Rock is another type of music thats really hard to reproduce on a stereo, it requirees more scale than most modern amp/speakers can produce. that live feel and the energy it comes with - I heard Sabbath (no Ozzy) warming up back in the very early 90's at a small venue, cotton in ears they sounded superb, real musicians - can't ever see a 'system reproducing that.
That said I would have thought that in a surround sound mode - i.e playing music through one of the dsp modes to fire music from all speakers in the room would give you more scale and more of a 'rock' sound/feel.
I doubt any budget amp could match your rx for grunt by the way.
Deep Purple's Deep Purple AKA Deep Purple III is a well recorded album. If this doesn't sound clear and enjoyable and like a set of professional musicians playing actual instruments then the problem is with the hi-fi and not the recording.
The only Deep Purple track that I know is 'Smoke on the Water' which sounds a bit dull and muffled to me.
Other music sounds very clear and dynamic on my hifi so I'm pretty certain it's not the system.
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I couldn't agree more. There are lots of rock songs I heard live and they blew me away. Then I got the cd and played it back home, it just didn't cut it. So I just blamed my affordability and drew the conclusion.
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Using SOTW as as an example, I've heard it on Deepest Purple - The Very Best Of Deep Purple (bland), The Best Rock Anthems In The World...Ever! (pretty good) and Machine Head 40th Anniverary Edition (very good, but a bit compressed...not too much though). Plus there is a 1997 remaster available on Deepest Purple 30th Anniversary Edition which also sounds good.
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Using SOTW as as an example, I've heard it on Deepest Purple - The Very Best Of Deep Purple (bland), The Best Rock Anthems In The World...Ever! (pretty good) and Machine Head (very good). Plus there is a 1997 remaster available on Deepest Purple 30th Anniversary Edition which imo sounds the best of the lot.
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This is where Spotify comes in handy, you can check the mastering quality before commiting the readies.
To give a personal example, one of my favourite pieces of music is To The Unknown Man by Vangelis, but buy it on the album it came from (Spiral, 1977) and the quality is horrid, no matter if you buy it on vinyl or CD: muffled mess with no top end. Much of the album is the same; very poor mastering and SQ. Yet check-out the same track on the 1981 Greatest Hits double album (where I first heard it) and it's brilliant.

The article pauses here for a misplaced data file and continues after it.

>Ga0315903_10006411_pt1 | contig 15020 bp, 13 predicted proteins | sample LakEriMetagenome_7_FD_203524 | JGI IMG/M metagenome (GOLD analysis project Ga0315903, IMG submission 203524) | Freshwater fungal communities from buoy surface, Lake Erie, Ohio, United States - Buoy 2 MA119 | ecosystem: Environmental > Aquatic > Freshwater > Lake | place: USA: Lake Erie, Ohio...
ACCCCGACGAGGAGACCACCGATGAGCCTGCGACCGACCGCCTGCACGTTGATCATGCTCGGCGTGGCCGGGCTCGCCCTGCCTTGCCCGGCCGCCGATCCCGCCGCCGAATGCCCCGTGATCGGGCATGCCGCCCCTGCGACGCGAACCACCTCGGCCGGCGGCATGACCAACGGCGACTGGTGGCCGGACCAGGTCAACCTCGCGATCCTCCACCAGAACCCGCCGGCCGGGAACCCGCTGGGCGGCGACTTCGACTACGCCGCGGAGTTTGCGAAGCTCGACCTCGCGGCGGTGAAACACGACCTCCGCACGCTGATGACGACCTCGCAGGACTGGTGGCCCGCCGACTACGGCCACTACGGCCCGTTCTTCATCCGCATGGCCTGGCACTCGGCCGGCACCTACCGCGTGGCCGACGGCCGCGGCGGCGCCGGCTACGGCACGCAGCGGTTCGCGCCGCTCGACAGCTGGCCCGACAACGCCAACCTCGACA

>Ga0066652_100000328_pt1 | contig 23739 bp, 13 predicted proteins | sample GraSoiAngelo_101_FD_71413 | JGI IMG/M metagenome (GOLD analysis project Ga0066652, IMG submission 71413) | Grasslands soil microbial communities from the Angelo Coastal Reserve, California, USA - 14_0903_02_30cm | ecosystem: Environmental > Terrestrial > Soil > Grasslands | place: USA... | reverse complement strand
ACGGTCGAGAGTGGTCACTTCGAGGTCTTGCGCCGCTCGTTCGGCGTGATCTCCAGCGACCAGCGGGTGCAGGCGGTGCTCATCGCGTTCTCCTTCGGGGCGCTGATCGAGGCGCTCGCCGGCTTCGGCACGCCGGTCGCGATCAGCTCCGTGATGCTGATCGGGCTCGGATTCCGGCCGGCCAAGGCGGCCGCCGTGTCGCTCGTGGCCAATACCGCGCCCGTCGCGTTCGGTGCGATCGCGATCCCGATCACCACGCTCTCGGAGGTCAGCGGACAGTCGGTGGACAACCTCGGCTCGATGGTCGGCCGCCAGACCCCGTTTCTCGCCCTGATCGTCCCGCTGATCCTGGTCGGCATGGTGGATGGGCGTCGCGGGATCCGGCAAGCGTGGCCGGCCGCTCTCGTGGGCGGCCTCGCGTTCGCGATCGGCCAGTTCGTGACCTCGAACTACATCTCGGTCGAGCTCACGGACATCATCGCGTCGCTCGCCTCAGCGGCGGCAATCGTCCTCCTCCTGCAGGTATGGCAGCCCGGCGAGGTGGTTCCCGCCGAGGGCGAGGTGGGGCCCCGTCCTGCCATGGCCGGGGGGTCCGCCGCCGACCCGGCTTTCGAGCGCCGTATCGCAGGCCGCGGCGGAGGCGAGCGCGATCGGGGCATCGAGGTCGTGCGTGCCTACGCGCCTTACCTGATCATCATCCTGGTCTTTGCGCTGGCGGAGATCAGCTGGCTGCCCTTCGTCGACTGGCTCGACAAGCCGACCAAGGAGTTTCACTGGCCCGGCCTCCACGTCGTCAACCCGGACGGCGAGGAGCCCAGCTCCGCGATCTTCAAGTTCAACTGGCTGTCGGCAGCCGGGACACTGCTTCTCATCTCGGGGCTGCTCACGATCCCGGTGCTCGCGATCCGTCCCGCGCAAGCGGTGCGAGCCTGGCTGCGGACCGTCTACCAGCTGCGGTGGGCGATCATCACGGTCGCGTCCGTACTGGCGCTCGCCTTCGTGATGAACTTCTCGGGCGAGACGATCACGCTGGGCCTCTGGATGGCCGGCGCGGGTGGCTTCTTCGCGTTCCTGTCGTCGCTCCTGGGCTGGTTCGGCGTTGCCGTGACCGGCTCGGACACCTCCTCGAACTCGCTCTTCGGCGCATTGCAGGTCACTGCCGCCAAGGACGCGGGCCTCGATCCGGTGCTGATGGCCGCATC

Not necessarily; it depends which version Spotify used. Not all releases have the same mastering so this is no guarantee in real terms.
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Well put it this way, it's a guide. I'm not going to split hairs.
On albums where I've felt the mastering is rubbish (Vangelis, Spiral for starters), it's just as rubbish on Spotify as it is on CD, and off the top of my head I can't think of any instances where the reverse has been true. But I know there are lots of variables, I said as such in my earlier post.
Something worth looking at (listening to) for those into the Apple way of things is their "Mastered for iTunes" tracks. Had quite a few playing in the office recently and without exception all have sounded great. Full bodied yet clear and rhythmically tight with the Stones and Pink Floyd tracks I've heard. Nothing thin or harsh so far.
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I quite agree about different cds quality, was going to buy some Led Zepp complilation but some of the reviews about sound quality put me off. Same with same cds some artists have many versions of same cd, ie Miles Davis Kind of Blue must be about 50 different ones, the best apparently are the gold ones but not available new anymore, early ones had wrong speed on the original tapes. Japanese pressed ones are generally better quality it seems. Actually the problem of finding the best version is a bit of a minefield, not helped by Amazon lumping all the reviews for a album under the same review, this is further complicated by different formats, like SACD etc.
Oh absolutely, and one thing I always used to respect WHF for is that when they reviewed a piece of equipment, they'd tell you not only what music they used but also the exact album. I don't know if they do this now.
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